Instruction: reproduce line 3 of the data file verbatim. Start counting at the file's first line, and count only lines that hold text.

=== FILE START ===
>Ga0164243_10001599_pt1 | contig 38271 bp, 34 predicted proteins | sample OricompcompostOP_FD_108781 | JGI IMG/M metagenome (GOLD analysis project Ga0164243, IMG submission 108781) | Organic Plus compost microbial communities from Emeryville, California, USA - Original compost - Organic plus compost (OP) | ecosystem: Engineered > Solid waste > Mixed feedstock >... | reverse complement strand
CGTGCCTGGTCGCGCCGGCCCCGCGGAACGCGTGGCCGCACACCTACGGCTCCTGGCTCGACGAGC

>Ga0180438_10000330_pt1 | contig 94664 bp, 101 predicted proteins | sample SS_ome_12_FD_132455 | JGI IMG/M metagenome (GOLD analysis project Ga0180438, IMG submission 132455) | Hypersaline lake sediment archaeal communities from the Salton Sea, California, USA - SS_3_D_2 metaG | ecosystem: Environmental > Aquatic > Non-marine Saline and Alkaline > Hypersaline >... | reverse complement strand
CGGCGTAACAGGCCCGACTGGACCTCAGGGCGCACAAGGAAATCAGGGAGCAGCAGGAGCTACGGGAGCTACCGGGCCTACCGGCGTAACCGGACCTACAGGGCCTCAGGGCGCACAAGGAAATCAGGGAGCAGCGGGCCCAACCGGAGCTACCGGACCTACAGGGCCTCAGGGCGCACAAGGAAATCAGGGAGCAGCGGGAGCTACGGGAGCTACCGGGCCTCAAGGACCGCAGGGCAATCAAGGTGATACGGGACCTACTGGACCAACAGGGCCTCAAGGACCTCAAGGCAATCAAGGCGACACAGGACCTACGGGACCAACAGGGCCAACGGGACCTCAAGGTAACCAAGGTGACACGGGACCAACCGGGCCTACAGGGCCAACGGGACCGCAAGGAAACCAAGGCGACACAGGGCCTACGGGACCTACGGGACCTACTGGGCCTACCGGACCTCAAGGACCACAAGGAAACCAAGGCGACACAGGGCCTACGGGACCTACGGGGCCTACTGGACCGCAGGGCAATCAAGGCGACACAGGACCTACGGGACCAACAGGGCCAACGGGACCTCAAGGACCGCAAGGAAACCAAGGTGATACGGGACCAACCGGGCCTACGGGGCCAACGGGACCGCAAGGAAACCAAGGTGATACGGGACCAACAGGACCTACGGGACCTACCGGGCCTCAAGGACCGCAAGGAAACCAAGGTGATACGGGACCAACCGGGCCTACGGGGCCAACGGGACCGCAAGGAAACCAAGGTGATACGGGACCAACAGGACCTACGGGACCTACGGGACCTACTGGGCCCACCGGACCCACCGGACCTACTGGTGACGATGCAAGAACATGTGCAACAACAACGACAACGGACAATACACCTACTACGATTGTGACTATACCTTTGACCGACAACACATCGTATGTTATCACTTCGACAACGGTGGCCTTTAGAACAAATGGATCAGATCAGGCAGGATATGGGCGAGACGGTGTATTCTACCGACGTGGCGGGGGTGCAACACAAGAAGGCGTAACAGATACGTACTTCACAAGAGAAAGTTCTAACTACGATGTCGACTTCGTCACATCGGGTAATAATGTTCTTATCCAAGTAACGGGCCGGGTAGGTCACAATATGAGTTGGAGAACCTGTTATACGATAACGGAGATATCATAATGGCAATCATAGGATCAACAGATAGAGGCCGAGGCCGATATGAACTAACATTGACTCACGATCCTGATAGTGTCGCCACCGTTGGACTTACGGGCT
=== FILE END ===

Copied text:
>Ga0180438_10000330_pt1 | contig 94664 bp, 101 predicted proteins | sample SS_ome_12_FD_132455 | JGI IMG/M metagenome (GOLD analysis project Ga0180438, IMG submission 132455) | Hypersaline lake sediment archaeal communities from the Salton Sea, California, USA - SS_3_D_2 metaG | ecosystem: Environmental > Aquatic > Non-marine Saline and Alkaline > Hypersaline >... | reverse complement strand